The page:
January 1976

  • CBS: The Power and the Profits

    However the Toynbee or the Gibbon of the future adjudges what happened to American society, he will need to reckon large with the impact of radio and television. By the 1950s, TV had become the greatest new instrument of political and social influence in the nation. How that happened, how TV became both a shaper and a creature of politics, both a maker and a prisoner of public tastes, is most simply told as the story of one broadcasting network, of its founder and indomitable chairman, William S. Paley, and the men who helped make CBS into Paley's golden candy store. David Halberstam has written that story as part of a larger work in progress about centers of power in America and the ways they have been affected by science, technology, and modern communications. This is the first of two installments.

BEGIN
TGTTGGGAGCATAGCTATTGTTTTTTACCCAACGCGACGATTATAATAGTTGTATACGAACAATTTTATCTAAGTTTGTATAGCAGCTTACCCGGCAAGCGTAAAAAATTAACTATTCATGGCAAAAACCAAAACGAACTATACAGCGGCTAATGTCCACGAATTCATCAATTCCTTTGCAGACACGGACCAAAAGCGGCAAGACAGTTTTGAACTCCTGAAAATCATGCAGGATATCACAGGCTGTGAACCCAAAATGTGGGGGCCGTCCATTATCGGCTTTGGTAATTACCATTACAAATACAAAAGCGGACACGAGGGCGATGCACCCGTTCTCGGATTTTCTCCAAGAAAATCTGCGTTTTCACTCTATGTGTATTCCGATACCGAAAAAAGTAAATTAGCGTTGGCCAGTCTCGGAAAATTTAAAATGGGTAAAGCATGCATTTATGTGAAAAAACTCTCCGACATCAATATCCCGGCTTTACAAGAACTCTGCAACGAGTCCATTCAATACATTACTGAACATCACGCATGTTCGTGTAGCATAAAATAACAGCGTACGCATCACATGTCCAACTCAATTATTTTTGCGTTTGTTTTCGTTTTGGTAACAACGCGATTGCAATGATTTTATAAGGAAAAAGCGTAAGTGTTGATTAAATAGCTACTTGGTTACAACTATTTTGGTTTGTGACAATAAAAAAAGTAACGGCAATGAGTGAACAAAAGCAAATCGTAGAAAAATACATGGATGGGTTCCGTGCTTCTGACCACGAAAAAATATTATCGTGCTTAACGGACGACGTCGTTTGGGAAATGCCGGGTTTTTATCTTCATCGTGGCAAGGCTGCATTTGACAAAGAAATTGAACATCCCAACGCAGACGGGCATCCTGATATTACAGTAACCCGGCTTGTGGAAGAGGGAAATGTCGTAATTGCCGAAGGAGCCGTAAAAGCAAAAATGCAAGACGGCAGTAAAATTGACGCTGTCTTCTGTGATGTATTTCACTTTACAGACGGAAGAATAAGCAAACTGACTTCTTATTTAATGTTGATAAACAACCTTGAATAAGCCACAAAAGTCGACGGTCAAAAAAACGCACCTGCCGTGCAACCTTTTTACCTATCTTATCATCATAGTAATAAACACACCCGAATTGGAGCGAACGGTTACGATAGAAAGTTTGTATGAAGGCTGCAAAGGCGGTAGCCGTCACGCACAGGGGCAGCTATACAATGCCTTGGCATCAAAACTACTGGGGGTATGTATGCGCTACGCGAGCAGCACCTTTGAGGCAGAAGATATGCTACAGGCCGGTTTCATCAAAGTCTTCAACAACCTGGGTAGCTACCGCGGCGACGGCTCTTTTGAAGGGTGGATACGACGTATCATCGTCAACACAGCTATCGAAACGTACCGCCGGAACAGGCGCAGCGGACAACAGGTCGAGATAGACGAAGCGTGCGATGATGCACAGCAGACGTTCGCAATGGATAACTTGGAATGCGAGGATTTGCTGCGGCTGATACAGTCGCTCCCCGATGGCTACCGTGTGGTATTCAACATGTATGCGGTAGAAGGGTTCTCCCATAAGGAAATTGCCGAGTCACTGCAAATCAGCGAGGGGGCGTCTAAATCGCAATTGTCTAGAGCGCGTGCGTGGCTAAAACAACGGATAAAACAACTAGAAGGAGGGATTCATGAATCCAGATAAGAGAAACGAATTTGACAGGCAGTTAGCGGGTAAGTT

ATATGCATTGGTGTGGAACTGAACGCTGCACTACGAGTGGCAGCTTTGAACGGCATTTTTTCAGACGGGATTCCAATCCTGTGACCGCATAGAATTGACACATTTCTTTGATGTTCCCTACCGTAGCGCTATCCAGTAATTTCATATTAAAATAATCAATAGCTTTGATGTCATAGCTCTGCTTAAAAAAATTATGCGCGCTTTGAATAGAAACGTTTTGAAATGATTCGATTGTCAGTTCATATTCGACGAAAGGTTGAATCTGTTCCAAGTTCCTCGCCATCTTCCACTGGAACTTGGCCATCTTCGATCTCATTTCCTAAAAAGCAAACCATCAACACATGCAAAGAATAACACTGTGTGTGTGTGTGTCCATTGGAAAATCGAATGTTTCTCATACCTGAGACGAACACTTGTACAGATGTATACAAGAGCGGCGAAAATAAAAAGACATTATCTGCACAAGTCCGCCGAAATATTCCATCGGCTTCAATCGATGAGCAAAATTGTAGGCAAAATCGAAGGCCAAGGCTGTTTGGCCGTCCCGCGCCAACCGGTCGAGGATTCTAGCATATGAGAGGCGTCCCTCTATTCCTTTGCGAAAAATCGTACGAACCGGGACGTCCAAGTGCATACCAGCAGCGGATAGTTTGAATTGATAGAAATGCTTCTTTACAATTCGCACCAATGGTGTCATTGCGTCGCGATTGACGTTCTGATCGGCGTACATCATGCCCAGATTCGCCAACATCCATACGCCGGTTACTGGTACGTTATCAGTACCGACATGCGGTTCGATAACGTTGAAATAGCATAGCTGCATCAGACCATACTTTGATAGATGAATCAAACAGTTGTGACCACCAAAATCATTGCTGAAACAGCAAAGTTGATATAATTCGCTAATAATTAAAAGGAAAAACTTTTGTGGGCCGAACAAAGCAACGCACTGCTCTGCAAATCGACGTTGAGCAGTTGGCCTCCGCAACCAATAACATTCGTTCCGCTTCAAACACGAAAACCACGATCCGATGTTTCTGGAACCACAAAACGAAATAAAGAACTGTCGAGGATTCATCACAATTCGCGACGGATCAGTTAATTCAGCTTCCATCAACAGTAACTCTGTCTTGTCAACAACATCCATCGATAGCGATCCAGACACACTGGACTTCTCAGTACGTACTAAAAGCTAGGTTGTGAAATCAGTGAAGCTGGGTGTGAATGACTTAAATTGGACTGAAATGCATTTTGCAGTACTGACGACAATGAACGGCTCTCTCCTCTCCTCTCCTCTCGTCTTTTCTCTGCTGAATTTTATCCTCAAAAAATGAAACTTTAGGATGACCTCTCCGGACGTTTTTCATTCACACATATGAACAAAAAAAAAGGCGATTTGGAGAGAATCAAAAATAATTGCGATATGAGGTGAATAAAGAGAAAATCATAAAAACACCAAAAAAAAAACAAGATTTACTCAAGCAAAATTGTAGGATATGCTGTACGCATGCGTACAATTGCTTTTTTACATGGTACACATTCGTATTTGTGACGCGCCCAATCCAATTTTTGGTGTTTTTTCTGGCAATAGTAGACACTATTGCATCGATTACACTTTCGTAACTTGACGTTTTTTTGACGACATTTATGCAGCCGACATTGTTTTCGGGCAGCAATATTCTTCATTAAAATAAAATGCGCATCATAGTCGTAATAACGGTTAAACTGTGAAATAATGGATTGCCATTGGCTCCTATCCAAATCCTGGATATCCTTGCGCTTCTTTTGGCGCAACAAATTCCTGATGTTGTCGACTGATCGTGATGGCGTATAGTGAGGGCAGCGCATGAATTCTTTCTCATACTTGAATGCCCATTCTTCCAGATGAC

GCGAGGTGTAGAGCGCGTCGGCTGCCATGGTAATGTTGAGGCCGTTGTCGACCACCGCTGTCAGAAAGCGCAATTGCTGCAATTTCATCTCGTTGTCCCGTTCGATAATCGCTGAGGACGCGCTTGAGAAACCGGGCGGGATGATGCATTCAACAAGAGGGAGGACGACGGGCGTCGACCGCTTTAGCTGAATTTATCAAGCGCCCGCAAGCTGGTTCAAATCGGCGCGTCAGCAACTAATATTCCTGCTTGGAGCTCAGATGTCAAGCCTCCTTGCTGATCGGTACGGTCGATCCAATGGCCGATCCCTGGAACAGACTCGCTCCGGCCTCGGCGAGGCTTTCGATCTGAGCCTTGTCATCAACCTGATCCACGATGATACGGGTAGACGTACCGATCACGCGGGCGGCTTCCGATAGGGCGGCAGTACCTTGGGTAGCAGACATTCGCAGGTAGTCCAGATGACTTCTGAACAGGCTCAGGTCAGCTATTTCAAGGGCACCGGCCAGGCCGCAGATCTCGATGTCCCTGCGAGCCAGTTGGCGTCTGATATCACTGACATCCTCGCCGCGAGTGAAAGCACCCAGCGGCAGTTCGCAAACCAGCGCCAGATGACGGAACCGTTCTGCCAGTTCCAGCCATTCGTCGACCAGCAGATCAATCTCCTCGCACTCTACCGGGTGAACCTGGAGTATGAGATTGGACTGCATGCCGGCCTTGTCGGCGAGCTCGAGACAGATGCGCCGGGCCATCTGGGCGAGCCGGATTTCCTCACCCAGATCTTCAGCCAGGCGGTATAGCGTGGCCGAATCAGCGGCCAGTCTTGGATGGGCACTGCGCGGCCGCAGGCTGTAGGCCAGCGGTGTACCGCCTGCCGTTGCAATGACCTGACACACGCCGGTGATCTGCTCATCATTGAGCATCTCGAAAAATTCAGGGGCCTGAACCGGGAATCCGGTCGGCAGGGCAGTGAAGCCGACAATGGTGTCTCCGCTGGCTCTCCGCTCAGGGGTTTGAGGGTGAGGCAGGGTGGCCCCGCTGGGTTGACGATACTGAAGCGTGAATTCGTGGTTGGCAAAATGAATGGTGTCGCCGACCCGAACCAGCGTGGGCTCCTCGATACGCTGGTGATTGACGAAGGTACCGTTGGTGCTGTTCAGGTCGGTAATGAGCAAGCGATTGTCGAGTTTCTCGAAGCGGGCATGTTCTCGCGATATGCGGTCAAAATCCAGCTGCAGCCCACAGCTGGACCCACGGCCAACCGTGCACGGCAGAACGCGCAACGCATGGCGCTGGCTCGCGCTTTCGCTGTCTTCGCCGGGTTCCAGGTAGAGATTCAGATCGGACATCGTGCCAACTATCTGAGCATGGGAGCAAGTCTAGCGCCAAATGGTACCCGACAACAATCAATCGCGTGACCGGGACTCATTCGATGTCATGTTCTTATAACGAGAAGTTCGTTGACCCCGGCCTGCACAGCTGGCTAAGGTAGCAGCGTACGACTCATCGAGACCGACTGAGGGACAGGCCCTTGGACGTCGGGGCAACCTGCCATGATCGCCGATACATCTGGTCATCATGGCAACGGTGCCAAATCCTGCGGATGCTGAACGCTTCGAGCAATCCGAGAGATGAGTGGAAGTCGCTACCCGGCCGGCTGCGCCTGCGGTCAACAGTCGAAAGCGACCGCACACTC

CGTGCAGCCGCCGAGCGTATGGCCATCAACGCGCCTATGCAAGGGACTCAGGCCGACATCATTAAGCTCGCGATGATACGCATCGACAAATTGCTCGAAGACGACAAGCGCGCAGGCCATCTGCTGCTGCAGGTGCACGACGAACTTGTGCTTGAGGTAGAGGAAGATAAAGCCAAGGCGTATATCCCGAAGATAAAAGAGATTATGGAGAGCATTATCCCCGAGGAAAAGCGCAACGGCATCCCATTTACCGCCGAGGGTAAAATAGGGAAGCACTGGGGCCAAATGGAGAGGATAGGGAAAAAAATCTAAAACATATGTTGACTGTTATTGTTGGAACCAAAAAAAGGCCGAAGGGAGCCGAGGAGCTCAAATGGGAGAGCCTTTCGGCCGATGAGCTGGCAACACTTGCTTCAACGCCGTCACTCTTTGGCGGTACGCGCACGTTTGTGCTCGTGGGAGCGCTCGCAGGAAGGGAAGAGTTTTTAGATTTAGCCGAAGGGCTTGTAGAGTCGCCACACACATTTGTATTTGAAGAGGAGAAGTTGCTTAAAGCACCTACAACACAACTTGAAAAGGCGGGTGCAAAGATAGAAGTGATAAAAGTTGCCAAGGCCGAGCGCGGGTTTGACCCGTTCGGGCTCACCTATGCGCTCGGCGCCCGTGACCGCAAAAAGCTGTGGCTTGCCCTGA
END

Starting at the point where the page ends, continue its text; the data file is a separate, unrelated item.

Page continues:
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A Stop-Motion Tour of New York City

A filmmaker animated hundreds of still photographs to create this Big Apple flip book

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The Absurd Psychology of Restaurant Menus

Would people eat healthier if celery was called "cool celery?"

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This Japanese Inn Has Been Open For 1,300 Years

It's one of the oldest family businesses in the world.

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What Happens Inside a Dying Mind?

Science cannot fully explain near-death experiences.

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